Volume C, No. 11November, 2000

Harry John BrownConductor

Lester BurnessPiano

Anthony CiaramellaTrumpet

Charles J. CliffSaxophone

Joseph J. D’AndreaViolin

Hugo D’IppolitoPiano

Lee ErwinOrgan

Amelia M. GoodmanPiano

Nathan KrollViolin

Max LeibViolin

Hal RaderDrums

Julius SchulmanViolin

Samuel I. SingerViola

William SlapinTenor Sax

Norman A. SmithBass Clarinet

Stanley TurrentineSaxophone

Donald WhyteViolin

Russell ZellerDrums

Joseph J. D’Andrea

Joseph J. D’Andrea, 90, a violinist and an 802 member since 1933, died on Aug. 31.

Mr. D’Andrea was a graduate of the University of California/San Francisco and the Juilliard School, where he received a doctorate in music. He was a U.S. Army veteran. Mr. D’Andrea became a real estate broker, and worked in that field till retirement. He moved from West Babylon, N.Y., to Fort Pierce, Fla., 11 years ago.

He is survived by his wife Helga, son Gregory, daughters Sheryl and Phyllis, sister Theresa and 12 grandchildren.

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Harry John Brown

Harry John Brown, 76, a conductor and a Local 802 member since 1954, died on Aug. 30.

Born in Chicago, Mr. Brown was educated at the Eastman School of Music and the University of Chicago. He worked extensively with the Miami Philharmonic Orchestra, the Boston Pops and the Milwaukee Symphony Orchestra. He became the MSO’s first music director in 1959 and, during his nine-year tenure, led the orchestra’s transition from a semi-professional pops group to a fully professional symphony.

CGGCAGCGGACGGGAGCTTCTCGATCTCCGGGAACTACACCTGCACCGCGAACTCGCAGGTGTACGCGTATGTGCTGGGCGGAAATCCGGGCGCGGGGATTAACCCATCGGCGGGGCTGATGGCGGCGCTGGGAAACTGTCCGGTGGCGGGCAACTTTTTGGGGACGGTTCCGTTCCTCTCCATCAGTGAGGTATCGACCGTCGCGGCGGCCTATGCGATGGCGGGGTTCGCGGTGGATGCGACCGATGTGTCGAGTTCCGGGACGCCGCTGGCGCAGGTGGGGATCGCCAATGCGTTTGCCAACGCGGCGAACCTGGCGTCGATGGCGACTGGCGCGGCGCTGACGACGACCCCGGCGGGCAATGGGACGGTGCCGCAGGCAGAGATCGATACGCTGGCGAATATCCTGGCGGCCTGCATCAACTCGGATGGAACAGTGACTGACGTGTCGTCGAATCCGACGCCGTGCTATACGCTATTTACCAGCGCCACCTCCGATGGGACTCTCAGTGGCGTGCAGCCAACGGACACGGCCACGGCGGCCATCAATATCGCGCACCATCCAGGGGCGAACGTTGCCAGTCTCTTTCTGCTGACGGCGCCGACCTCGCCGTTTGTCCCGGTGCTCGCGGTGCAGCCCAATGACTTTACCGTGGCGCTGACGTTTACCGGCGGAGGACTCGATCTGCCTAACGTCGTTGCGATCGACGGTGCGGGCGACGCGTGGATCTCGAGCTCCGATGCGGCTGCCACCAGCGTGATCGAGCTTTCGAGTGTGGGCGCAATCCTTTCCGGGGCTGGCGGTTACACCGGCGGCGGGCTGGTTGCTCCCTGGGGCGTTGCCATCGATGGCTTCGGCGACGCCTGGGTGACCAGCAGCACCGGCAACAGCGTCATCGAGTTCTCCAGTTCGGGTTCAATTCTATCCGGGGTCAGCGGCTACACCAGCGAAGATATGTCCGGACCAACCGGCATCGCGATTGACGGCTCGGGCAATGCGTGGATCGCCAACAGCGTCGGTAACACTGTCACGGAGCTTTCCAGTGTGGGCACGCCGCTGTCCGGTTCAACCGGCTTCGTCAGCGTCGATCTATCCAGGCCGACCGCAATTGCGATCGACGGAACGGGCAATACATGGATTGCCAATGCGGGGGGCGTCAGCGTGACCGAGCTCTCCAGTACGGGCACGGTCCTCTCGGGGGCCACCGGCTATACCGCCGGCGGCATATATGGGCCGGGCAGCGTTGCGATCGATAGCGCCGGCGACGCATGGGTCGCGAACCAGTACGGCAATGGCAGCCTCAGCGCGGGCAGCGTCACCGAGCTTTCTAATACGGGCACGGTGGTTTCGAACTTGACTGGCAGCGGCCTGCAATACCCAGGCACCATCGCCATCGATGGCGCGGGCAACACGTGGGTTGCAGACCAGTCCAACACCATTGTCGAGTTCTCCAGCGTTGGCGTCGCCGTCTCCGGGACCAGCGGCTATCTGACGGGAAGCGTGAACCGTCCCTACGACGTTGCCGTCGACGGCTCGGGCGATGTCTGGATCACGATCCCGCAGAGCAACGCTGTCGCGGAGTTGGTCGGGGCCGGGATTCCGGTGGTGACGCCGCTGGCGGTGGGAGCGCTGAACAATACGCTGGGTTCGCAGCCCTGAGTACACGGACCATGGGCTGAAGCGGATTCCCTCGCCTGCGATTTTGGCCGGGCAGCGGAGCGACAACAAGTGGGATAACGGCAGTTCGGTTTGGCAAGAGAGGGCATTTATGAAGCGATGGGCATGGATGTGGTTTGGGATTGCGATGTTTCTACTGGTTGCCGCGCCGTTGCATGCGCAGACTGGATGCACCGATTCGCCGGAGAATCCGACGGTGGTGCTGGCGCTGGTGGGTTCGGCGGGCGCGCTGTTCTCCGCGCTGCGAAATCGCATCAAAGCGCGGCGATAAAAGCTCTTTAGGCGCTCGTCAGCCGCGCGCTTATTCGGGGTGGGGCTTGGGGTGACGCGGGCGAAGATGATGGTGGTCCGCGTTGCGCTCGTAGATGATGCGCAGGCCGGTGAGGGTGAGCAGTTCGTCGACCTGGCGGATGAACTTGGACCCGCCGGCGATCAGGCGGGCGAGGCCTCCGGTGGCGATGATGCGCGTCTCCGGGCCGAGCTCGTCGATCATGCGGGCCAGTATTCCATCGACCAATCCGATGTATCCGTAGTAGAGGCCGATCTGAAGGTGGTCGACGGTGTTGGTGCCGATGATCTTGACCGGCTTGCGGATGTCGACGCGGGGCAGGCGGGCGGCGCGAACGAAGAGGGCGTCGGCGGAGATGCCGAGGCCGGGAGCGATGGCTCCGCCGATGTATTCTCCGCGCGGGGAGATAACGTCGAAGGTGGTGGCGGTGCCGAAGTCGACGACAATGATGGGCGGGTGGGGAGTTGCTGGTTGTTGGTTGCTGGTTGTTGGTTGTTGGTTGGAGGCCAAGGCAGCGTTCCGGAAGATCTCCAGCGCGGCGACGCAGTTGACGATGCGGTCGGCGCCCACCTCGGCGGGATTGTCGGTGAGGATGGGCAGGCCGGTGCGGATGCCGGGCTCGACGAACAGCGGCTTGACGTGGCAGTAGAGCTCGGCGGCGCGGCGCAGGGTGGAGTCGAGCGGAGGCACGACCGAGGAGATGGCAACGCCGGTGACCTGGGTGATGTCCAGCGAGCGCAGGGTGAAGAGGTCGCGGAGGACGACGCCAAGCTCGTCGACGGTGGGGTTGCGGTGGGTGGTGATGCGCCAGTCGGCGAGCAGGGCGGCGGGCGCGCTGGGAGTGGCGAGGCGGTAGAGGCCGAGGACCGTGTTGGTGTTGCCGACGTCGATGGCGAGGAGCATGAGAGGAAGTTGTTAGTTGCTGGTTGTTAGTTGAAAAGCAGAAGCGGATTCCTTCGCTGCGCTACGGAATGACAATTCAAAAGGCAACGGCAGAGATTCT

In 1968 he joined the music faculty at the State University of New York at Fredonia, remaining there until he retired in 1991. Mr. Brown also had a busy career in New York City studios. He conducted orchestras and bands on many television shows, including “The Voice of Firestone,” “The Steve Allen Show,” “The Arthur Godfrey Show” and many ABC Christmas specials.

Memorial donations can be made to the Harry John Brown Musical Theatre Scholarship Fund, Fredonia College Foundation, 2148 Fenton Hall, Fredonia, NY 14063.

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Lee Erwin

Lee Erwin, 92, a theater organist who composed scores for more than 70 silent films and whose performances helped create a revival of interest in silent films during the 1970s, died on Sept. 21. He joined Local 802 in 1945.

Born in Huntsville, Ala., where his mother was a church organist, he began working as a theater organist as a high school student. He studied at the Cincinnati Conservatory of Music and then in 1930 went to Paris, where he studied with the French organist André Marchal and took composition classes with Nadia Boulanger.

Mr. Erwin returned to Cincinnati in 1932, and began a decade-long radio career as a staff organist at radio station WLW. In the mid-’40s he moved to New York to join the staff of CBS radio and television, working as an organist and arranger until 1966.